Revolutions and mass movements can only do so much with fanaticism and passion, as ISIL are finding out in Syria and Iraq as they are squeezed by the
Revolutions and mass movements can only do so much with fanaticism and passion, as ISIL are finding out in Syria and Iraq as they are squeezed by the coalition, the Russian-backed Damascus regime, and a revived Iraqi army and its Shia and Kurdish allies.
Now according to the Syrian Observatory for Human Rights * the Islamic militants have announced ISIL is slashing pay for its fighters, who will now be expected to lay down their lives for the Caliphate for 50% less than before.
Aleppo 24 has a picture of the announcement:
— Aleppo24 (@24Aleppo) enero 16, 2016
The pay cut represents the first sign that ISIL is feeling the pinch from the air strikes and ground operations that have severely diminished its revenues from activities like oil smuggling. It means the average Syrian fighter can now expect $200 a month, while foreign jihadis will get $400.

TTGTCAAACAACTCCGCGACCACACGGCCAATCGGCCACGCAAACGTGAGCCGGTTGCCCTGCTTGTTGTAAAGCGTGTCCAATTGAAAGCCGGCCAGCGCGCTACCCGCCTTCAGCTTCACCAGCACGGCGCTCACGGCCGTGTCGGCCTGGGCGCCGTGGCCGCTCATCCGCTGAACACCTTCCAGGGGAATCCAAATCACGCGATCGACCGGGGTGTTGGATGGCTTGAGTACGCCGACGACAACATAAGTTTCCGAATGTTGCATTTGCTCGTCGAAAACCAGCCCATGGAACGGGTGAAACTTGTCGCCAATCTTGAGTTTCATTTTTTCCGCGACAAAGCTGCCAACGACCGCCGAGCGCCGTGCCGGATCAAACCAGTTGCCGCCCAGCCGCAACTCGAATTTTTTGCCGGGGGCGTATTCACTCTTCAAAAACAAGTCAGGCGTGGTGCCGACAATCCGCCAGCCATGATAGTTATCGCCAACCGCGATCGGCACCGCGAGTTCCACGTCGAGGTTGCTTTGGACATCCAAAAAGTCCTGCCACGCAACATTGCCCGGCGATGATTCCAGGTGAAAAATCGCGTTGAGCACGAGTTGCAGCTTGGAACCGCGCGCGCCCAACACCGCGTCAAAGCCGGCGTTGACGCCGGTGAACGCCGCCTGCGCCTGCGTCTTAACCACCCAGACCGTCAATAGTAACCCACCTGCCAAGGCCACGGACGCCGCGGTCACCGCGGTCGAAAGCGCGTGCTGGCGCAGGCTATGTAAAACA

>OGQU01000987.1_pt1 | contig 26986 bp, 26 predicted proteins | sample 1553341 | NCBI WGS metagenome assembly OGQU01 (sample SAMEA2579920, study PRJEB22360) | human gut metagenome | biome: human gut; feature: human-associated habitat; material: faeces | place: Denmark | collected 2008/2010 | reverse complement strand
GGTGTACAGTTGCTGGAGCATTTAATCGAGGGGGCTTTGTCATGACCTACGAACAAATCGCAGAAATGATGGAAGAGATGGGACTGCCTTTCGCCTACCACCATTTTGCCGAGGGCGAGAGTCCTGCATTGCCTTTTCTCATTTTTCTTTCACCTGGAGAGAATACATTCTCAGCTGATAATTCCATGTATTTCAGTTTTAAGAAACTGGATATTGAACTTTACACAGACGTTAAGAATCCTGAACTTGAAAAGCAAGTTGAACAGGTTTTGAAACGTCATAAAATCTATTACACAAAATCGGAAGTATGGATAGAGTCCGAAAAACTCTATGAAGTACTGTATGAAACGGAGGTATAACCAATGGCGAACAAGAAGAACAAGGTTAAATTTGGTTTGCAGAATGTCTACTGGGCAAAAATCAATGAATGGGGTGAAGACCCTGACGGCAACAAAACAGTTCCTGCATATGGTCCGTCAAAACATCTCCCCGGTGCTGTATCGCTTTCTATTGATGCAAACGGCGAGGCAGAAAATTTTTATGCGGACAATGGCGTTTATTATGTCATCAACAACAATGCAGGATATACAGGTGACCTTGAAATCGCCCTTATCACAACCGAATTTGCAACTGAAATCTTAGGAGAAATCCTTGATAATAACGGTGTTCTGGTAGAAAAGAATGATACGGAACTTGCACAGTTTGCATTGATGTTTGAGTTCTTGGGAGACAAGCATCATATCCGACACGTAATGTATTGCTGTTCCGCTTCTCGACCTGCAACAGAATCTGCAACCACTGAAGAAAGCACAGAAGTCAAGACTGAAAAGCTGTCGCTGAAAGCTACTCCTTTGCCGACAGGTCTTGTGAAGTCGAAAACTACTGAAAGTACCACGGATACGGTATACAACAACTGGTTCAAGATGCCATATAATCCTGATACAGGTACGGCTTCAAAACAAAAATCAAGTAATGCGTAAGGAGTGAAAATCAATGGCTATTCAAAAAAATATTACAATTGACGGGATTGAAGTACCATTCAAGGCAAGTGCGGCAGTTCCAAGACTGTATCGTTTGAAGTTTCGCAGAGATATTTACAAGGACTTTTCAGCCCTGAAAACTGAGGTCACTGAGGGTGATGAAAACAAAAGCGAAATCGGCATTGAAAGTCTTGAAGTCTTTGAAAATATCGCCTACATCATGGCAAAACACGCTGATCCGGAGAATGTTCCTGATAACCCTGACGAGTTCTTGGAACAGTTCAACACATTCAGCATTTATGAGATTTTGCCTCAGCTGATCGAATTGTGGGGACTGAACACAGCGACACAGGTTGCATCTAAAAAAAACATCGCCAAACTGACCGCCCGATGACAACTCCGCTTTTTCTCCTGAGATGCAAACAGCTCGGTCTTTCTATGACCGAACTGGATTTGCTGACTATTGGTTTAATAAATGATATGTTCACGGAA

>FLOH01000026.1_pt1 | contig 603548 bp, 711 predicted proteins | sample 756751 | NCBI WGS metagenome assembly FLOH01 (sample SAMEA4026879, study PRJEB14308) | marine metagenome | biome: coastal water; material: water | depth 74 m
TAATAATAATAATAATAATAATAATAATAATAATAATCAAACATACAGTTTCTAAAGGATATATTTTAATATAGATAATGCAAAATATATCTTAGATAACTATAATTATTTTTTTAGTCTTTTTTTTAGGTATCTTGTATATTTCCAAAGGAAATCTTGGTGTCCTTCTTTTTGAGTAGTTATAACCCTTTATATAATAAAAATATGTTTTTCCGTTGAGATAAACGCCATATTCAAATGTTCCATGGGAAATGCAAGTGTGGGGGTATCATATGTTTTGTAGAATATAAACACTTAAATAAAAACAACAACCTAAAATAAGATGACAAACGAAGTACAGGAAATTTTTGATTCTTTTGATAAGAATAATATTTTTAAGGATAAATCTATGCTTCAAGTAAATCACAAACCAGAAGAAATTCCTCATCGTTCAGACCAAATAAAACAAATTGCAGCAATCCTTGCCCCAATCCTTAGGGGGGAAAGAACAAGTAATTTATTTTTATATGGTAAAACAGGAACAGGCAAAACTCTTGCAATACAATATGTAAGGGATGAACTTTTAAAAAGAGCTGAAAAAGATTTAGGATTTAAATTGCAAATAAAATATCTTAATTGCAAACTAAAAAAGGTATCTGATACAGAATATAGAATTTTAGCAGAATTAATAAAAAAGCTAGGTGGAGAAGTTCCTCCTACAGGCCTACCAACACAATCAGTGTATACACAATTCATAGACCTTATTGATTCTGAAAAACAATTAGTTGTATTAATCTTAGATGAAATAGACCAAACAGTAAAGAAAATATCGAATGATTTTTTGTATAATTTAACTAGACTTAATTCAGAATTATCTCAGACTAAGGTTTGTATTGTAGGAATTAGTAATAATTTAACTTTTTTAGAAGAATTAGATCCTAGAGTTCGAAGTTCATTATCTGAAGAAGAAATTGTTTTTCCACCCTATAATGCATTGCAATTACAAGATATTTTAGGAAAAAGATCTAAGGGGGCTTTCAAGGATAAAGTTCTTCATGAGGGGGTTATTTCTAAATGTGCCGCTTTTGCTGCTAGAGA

ISIL is continuing to try to preserve the facilities of a functioning state by maintaining support for schools and hospitals, but with reduced revenues there must be a question hanging over how long they can maintain their spending and continue to buy weapons and recruit.
In December the UN Security Council held its first-ever meeting of finance ministers to discuss ways of financially crippling ISIL.
ISIL has been strapped for cash for some time according to local reports from inside Mosul, Iraq’s second city, currently under ISIL control.
The US also claimed last weekend that one of its airstrikes had destroyed an ISIL cash depot, sending millions of stored dollars and other currencies up in smoke.
It is also losing support from business and private supporters, especially in Saudi Arabia after the kingdom belatedly decided to crack down on the wildcat financing of Islamic militancy in the region.
The Turks have also reportedly reversed policy, which allegedly was to previously turn a blind eye to ISIL’s lucrative cross-border smuggling operations. Ankara has always denied helping ISIL, and is currently prosecuting journalists who say they have proof of cross-border arms sales.
*Readers should note the Syrian Observatory for Human Rights is a one-man operation run out of an apartment in Coventry by an anti-Assad Syrian exile who went to the UK in 2000.